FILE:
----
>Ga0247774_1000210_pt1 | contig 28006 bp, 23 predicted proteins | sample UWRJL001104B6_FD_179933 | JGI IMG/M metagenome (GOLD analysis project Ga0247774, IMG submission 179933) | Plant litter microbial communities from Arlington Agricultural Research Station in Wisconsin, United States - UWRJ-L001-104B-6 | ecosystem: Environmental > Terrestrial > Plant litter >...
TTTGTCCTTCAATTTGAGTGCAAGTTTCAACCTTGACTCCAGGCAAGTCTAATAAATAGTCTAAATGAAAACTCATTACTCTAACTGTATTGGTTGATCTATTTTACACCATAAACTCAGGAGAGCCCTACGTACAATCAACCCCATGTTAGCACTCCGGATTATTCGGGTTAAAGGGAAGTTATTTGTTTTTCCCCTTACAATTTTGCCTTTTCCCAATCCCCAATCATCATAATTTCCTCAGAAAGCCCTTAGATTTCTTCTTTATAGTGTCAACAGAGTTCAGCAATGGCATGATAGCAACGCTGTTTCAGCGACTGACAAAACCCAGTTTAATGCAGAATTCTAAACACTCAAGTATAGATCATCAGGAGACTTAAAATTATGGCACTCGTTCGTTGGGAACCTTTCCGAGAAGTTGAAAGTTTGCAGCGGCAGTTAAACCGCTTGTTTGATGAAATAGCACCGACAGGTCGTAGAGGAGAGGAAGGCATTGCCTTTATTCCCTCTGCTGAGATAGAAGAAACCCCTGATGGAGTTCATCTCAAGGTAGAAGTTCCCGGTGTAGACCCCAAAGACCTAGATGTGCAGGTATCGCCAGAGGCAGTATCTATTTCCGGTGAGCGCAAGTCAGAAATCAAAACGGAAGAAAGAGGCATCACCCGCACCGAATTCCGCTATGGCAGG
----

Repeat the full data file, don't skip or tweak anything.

>Ga0247774_1000210_pt1 | contig 28006 bp, 23 predicted proteins | sample UWRJL001104B6_FD_179933 | JGI IMG/M metagenome (GOLD analysis project Ga0247774, IMG submission 179933) | Plant litter microbial communities from Arlington Agricultural Research Station in Wisconsin, United States - UWRJ-L001-104B-6 | ecosystem: Environmental > Terrestrial > Plant litter >...
TTTGTCCTTCAATTTGAGTGCAAGTTTCAACCTTGACTCCAGGCAAGTCTAATAAATAGTCTAAATGAAAACTCATTACTCTAACTGTATTGGTTGATCTATTTTACACCATAAACTCAGGAGAGCCCTACGTACAATCAACCCCATGTTAGCACTCCGGATTATTCGGGTTAAAGGGAAGTTATTTGTTTTTCCCCTTACAATTTTGCCTTTTCCCAATCCCCAATCATCATAATTTCCTCAGAAAGCCCTTAGATTTCTTCTTTATAGTGTCAACAGAGTTCAGCAATGGCATGATAGCAACGCTGTTTCAGCGACTGACAAAACCCAGTTTAATGCAGAATTCTAAACACTCAAGTATAGATCATCAGGAGACTTAAAATTATGGCACTCGTTCGTTGGGAACCTTTCCGAGAAGTTGAAAGTTTGCAGCGGCAGTTAAACCGCTTGTTTGATGAAATAGCACCGACAGGTCGTAGAGGAGAGGAAGGCATTGCCTTTATTCCCTCTGCTGAGATAGAAGAAACCCCTGATGGAGTTCATCTCAAGGTAGAAGTTCCCGGTGTAGACCCCAAAGACCTAGATGTGCAGGTATCGCCAGAGGCAGTATCTATTTCCGGTGAGCGCAAGTCAGAAATCAAAACGGAAGAAAGAGGCATCACCCGCACCGAATTCCGCTATGGCAGG